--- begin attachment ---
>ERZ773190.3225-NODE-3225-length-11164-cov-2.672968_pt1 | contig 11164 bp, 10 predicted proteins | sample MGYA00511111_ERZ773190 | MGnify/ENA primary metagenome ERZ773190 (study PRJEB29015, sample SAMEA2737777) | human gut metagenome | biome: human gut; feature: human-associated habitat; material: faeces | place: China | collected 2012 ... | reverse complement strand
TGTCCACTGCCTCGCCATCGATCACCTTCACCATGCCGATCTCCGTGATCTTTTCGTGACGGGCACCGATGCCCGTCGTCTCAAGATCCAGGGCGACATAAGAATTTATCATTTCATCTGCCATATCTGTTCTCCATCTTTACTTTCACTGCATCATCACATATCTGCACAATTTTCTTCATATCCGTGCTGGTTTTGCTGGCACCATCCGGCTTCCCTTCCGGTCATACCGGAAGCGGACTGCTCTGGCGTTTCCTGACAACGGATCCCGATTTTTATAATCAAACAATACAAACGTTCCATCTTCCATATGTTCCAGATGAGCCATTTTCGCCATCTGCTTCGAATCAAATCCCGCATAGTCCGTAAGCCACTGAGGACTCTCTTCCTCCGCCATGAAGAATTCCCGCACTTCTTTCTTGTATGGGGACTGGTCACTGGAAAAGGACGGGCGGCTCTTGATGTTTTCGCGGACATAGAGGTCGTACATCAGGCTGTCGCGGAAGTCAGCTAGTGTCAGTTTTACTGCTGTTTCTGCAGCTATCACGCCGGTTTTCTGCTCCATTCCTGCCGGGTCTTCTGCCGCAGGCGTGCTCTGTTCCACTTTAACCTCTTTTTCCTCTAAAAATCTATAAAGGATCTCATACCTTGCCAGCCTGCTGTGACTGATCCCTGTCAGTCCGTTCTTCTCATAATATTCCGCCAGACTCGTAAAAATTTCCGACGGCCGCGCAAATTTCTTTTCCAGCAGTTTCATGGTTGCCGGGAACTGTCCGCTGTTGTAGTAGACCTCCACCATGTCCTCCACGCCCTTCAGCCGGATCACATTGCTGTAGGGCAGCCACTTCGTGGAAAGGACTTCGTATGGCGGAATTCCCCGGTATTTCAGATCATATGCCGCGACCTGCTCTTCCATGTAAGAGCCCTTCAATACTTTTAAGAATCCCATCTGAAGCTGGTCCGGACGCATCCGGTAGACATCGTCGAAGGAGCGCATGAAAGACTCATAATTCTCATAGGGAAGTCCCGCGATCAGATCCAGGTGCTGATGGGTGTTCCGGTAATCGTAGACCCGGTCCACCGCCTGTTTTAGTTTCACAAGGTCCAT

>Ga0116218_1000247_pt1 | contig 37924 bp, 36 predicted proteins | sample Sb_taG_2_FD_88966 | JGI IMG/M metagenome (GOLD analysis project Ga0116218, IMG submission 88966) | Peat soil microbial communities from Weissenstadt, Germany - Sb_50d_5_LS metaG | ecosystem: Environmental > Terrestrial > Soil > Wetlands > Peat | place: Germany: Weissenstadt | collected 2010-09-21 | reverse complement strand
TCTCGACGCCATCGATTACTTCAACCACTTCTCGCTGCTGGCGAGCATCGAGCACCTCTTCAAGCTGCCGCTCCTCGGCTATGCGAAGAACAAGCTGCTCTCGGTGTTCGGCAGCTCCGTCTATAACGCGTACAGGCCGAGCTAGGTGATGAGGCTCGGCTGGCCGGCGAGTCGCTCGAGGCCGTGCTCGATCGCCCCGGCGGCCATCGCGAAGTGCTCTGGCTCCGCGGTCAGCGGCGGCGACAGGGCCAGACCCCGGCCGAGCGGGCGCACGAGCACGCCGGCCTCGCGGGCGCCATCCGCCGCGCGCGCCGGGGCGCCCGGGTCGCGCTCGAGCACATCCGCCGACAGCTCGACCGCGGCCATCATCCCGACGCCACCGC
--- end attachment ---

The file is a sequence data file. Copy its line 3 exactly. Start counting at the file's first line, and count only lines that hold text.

>Ga0116218_1000247_pt1 | contig 37924 bp, 36 predicted proteins | sample Sb_taG_2_FD_88966 | JGI IMG/M metagenome (GOLD analysis project Ga0116218, IMG submission 88966) | Peat soil microbial communities from Weissenstadt, Germany - Sb_50d_5_LS metaG | ecosystem: Environmental > Terrestrial > Soil > Wetlands > Peat | place: Germany: Weissenstadt | collected 2010-09-21 | reverse complement strand